I’m sure this will come as a major surprise:
When the Obama administration imposed restrictions on executive pay last year at some of the largest companies the government had bailed out, officials said they were aiming to set a new standard for compensation across corporate America that would discourage risky business practices.
But as firms begin to disclose last year’s bonuses ahead of annual shareholder meetings, it is becoming clear that companies across a wide range of industries are paying executives in ways that officials worry will not discourage the kind of excessive short-term risk-taking that led to the financial crisis.
The Treasury Department said it is not looking to limit the total pay executives receive. Kenneth R. Feinberg, President Obama’s special master for compensation, wants to change pay incentives, giving executives a greater stake in the long-term performance of their firms. That would mean, for example, smaller up-front cash salaries and fewer perks, more compensation in the form of company stock and a longer wait to receive it.
“I see no indication whatsoever that the business community is paying any attention to the administration’s suggestions,” said Nell Minow, co-founder of the Corporate Library, an independent corporate governance research firm. “On the contrary, I think pay is worse this year than it’s ever been.”
Long time readers will know my aversion to populism, and I think that is, to some extent, something Obama instinctively shares (for better or for worse). He just isn’t very good at demagoguing issues like this, and it isn’t something that comes naturally. He makes a stab at it every now and then, but overall, his performance in this regard is pretty weak. The only real effort at populism that stands out to me was when he told the banksters that it was him standing in between them and the pitchforks.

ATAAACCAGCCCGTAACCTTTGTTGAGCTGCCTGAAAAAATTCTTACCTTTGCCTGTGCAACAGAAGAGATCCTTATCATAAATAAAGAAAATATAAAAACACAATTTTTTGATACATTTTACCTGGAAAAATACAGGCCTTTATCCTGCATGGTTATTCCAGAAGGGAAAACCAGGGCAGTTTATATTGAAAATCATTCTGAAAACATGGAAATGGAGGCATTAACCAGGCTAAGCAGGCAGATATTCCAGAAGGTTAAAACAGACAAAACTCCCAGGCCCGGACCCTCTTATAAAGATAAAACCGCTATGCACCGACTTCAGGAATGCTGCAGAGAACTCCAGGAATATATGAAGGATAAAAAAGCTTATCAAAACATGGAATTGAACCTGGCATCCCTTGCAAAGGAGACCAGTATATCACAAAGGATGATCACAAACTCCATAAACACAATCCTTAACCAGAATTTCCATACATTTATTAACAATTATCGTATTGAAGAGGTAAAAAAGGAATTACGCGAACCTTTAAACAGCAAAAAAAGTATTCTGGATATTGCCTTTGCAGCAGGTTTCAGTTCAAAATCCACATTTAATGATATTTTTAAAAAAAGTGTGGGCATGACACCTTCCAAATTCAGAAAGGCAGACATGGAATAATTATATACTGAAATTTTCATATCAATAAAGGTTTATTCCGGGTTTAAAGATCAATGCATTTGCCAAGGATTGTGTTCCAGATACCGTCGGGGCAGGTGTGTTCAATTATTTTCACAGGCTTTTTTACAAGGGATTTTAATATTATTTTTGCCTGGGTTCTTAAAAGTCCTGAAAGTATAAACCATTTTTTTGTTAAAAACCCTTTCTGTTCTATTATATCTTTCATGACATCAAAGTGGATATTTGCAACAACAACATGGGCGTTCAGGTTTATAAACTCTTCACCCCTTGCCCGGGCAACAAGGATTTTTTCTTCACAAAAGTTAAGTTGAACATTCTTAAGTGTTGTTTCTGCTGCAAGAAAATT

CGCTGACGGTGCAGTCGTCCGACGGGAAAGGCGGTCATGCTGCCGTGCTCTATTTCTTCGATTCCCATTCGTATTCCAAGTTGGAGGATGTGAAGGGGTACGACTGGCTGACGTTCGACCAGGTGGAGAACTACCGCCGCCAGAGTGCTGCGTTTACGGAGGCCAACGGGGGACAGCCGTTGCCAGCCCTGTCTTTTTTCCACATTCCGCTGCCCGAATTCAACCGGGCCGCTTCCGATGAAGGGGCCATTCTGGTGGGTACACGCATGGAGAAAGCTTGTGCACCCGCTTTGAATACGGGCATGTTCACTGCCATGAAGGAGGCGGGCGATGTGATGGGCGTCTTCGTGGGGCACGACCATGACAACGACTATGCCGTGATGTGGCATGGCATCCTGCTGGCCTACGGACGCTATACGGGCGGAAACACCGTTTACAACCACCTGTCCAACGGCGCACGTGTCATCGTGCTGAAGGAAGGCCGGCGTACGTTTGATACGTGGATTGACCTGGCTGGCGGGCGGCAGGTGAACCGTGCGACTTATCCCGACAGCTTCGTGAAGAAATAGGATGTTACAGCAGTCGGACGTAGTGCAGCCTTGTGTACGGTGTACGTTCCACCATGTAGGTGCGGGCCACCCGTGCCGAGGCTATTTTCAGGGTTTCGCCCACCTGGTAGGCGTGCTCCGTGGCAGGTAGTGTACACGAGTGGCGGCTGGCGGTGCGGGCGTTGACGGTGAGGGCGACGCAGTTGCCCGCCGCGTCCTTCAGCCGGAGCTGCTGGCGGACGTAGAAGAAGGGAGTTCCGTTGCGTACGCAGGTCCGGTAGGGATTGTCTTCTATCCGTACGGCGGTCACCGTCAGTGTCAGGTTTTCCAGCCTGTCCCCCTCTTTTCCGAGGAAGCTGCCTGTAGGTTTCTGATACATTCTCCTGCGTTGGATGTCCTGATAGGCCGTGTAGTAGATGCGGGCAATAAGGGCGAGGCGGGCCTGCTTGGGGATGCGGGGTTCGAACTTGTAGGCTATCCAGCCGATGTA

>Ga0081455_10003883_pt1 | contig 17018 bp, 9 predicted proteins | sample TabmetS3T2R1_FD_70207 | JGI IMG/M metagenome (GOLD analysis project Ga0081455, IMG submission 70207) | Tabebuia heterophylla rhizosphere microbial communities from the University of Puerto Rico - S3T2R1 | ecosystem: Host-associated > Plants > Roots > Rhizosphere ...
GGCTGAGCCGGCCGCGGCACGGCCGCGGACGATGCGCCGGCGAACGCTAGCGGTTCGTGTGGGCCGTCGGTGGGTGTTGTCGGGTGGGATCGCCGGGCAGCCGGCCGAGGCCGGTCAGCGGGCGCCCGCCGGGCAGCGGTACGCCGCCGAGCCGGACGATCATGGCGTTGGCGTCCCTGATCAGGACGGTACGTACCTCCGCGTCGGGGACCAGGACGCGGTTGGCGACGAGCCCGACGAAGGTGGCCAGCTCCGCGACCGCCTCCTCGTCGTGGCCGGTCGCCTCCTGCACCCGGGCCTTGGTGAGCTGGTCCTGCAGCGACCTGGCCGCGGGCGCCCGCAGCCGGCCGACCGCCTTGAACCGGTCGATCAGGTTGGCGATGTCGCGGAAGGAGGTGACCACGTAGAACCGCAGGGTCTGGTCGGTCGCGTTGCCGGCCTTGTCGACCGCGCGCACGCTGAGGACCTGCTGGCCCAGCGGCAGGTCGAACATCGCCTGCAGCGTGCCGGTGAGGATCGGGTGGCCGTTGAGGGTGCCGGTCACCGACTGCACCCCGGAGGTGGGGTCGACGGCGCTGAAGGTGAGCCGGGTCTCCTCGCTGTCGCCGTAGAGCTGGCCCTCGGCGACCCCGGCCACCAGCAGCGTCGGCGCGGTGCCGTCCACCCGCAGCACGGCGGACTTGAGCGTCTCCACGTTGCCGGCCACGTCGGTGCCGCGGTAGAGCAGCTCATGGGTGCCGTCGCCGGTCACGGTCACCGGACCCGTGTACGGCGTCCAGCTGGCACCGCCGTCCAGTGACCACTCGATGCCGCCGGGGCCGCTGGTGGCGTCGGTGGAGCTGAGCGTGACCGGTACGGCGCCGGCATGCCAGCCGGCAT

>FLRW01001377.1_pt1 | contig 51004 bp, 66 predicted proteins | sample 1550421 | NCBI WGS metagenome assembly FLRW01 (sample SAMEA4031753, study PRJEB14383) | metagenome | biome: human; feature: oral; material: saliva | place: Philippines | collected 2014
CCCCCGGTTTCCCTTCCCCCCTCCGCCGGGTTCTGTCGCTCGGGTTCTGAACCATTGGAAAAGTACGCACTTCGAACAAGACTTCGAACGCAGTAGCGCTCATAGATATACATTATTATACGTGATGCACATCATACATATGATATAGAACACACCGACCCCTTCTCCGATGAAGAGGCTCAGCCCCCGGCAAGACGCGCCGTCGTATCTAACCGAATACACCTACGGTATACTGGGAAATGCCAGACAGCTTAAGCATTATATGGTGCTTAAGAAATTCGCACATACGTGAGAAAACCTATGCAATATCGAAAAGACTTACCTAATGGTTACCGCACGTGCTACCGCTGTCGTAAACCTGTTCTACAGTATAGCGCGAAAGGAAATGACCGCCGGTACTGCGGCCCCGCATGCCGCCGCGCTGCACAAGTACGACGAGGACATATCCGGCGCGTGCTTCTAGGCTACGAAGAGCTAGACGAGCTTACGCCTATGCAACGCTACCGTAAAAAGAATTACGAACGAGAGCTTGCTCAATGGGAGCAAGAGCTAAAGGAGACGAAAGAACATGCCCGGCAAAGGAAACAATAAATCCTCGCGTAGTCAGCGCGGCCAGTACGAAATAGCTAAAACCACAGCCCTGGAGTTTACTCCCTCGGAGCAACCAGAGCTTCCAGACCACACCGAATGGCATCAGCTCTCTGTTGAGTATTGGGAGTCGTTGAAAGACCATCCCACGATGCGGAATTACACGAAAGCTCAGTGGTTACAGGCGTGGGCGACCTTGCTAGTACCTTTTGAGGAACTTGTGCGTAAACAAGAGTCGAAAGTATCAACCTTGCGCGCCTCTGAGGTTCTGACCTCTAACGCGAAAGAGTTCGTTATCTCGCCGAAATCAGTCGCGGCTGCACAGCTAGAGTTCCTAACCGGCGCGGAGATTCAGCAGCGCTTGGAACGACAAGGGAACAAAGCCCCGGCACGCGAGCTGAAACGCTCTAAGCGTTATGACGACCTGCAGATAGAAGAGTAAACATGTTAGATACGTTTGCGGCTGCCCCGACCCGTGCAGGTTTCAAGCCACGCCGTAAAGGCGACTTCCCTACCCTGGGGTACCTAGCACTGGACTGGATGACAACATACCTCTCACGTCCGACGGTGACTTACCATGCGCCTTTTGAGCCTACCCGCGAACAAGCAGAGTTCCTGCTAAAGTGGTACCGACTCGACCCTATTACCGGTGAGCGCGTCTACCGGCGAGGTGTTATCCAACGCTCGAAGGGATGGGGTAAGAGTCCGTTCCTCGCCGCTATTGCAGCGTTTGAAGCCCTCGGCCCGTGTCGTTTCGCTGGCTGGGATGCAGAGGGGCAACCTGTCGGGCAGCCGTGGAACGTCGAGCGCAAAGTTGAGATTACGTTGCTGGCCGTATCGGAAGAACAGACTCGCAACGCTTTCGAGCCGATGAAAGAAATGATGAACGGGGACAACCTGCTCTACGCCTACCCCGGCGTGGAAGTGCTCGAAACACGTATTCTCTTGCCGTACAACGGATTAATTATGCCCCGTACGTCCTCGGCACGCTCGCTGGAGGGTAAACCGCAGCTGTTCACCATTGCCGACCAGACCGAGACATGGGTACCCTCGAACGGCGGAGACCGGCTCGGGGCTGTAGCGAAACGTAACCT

At any rate, before I start to ramble, this is a time when some populism from the Democrats is radically needed. One of the major recurring themes of the new Michael Lewis book, The Big Short, was that a lot of this was not so much caused by outright criminality, which would be easy for the American people to understand, but by a lot of groupthink and a system in which horrible short-term decisions are rewarded with great wealth. Basically, what Lewis is arguing is that the financial system is what it is because of the way incentives have been set up. In other words, greedy people behaved precisely as you would expect them to behave when you set the system up this way.
In short, this Washington Post piece about the big money boys and girls skirting the rules should surprise no one. They are going to keep doing what makes sense for them in the short run, because quite frankly, there is no incentive for them to change. And that is where the Democrats and this administration need to act.